Mesa Discusses Recommendations for Clinical Trial Enrollment in Myelofibrosis

At ASH 2021, CancerNetwork® spoke with Ruben Mesa, MD, of UT Health San Antonio MD Anderson Cancer Center, about recommendations to healthcare providers about enrolling their patients into clinical trials for myelofibrosis.

The key takeaway for healthcare providers watching this is that this is an era of an unprecedented number of clinical trials for patients with myelofibrosis. If you have a patient with myelofibrosis, consider whether a trial might be an option. First, we have trials in JAK2 inhibitor–naïve patients and this is clearly a change from before. Frequently, I’ll have colleagues who will send me patients with myelofibrosis to visit. But after they’ve started on ruxolitinib [Jakafi], that might make them ineligible for these JAK2 inhibitor naïve studies. Touch base with your colleagues nearby who are doing myelofibrosis studies for those upfront studies in which there are several.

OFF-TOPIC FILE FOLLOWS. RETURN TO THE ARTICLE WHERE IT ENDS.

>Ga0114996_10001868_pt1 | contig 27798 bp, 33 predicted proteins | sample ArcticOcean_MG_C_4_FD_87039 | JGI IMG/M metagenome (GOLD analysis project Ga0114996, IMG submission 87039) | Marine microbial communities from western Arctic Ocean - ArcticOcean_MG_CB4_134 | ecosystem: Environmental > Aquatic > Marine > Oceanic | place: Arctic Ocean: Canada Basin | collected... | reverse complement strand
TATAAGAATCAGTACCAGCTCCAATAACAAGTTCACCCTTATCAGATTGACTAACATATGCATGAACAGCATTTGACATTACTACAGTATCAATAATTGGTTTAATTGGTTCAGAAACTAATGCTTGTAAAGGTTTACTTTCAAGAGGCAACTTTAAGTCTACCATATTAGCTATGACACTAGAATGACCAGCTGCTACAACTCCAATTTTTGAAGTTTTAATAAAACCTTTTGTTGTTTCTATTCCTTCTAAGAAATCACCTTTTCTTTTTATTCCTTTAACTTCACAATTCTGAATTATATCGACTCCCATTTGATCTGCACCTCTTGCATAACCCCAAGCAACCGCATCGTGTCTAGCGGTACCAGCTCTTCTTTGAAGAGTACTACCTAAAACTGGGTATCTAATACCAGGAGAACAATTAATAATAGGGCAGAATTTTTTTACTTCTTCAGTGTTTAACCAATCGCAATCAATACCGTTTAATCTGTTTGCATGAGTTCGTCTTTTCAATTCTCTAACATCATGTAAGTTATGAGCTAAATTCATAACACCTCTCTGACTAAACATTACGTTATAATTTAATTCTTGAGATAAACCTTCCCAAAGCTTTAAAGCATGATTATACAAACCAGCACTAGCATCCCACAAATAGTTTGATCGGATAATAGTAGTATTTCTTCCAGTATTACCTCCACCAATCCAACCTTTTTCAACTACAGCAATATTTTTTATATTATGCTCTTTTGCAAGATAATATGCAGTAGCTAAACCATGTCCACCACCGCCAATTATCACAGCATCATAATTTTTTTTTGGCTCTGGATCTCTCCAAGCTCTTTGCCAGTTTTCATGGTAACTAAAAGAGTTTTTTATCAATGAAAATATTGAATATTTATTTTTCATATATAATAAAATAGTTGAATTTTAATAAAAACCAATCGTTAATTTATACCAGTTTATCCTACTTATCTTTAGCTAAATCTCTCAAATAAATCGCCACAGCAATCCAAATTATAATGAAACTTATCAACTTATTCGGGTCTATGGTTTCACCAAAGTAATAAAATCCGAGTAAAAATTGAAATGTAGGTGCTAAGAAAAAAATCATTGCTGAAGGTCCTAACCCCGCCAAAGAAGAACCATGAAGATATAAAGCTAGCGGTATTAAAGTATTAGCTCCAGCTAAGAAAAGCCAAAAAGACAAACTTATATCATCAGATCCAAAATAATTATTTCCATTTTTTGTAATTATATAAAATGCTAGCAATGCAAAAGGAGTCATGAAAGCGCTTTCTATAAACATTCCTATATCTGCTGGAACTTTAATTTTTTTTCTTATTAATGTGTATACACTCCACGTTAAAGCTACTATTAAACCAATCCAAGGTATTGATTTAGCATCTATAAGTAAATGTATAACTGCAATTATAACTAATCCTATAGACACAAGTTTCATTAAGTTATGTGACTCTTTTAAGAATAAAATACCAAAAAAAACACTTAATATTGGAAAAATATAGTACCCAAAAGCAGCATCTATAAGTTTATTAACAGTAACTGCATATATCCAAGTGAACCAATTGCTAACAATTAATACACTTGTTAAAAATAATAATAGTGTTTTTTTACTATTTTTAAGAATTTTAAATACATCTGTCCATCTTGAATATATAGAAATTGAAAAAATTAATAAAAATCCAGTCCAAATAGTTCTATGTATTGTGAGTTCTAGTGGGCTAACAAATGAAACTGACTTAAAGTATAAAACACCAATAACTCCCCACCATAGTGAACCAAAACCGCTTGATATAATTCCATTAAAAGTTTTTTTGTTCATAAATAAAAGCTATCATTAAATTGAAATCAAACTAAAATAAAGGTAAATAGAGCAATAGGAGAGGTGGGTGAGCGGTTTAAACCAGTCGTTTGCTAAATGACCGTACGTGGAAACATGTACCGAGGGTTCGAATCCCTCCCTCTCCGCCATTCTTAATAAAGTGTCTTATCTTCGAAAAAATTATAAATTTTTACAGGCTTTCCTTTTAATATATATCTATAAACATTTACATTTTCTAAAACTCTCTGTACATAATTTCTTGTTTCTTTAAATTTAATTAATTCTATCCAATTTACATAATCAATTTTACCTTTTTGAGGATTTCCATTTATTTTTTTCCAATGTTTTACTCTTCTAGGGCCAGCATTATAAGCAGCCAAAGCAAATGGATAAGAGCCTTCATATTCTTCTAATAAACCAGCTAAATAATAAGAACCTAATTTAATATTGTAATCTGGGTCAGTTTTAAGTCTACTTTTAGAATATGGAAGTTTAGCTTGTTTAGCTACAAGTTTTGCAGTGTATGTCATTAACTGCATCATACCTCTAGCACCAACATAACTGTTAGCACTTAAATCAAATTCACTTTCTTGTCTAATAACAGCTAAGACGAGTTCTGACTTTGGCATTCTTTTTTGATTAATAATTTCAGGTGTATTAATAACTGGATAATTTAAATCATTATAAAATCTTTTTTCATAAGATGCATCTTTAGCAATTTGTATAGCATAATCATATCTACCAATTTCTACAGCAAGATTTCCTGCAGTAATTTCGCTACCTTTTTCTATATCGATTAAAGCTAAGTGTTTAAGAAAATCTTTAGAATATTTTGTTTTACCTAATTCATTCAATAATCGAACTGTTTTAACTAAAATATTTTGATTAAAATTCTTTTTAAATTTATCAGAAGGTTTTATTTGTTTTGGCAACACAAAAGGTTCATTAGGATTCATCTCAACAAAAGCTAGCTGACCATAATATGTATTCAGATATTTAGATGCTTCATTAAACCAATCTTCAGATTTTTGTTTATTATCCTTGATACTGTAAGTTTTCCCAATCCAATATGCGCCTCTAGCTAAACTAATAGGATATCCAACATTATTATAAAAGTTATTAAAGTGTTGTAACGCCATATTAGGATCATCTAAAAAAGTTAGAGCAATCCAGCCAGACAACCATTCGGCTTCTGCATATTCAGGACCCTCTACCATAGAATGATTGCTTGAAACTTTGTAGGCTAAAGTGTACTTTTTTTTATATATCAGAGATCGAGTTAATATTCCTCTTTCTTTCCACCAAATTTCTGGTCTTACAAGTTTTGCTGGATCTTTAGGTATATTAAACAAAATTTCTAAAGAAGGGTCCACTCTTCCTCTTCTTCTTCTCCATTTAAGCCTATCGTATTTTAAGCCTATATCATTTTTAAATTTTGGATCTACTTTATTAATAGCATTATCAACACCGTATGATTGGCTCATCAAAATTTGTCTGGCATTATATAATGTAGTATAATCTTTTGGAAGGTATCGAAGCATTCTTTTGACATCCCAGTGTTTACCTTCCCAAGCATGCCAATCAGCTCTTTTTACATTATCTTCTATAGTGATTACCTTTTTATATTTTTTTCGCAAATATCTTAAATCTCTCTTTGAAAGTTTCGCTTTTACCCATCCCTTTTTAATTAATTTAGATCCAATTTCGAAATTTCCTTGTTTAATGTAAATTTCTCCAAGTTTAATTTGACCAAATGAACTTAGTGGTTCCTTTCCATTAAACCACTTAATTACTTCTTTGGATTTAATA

Secondly, there are studies for individuals who are having a suboptimal response. In the past, we really waited until somebody had completely failed due to intolerance or resistance of ruxolitinib. Now, it’s much more subtle. You have [patients on ruxolitinib for] 3 months or 6 months. If it really hasn’t achieved a perfect response, there’s likely a trial out there for them.

Finally, if they have truly failed ruxolitinib, they may have options available to them. Fedratinib [Inrebic] is available to be prescribed as second-line [therapy]. If you’ve not had a chance to use it yet, consider that. Pacritinib [SB1518] likely will be approved soon. If [you have a] patient who has cytopenic myelofibrosis; thrombocytopenia; potentially anemia; platelet that are under 100,000/μl, especially if it’s under 50 μl; then you’ll be considering pacritinib. There are many trials out there. Definitely be aware, there is likely a trial for your patient unless they’re on ruxolitinib and have been on ruxolitinib and are doing beautifully. For those patients, we likely will still have them remain on therapy just as is. But if anything is really suboptima, or if they’re JAK inhibitor naïve, there may be a trial.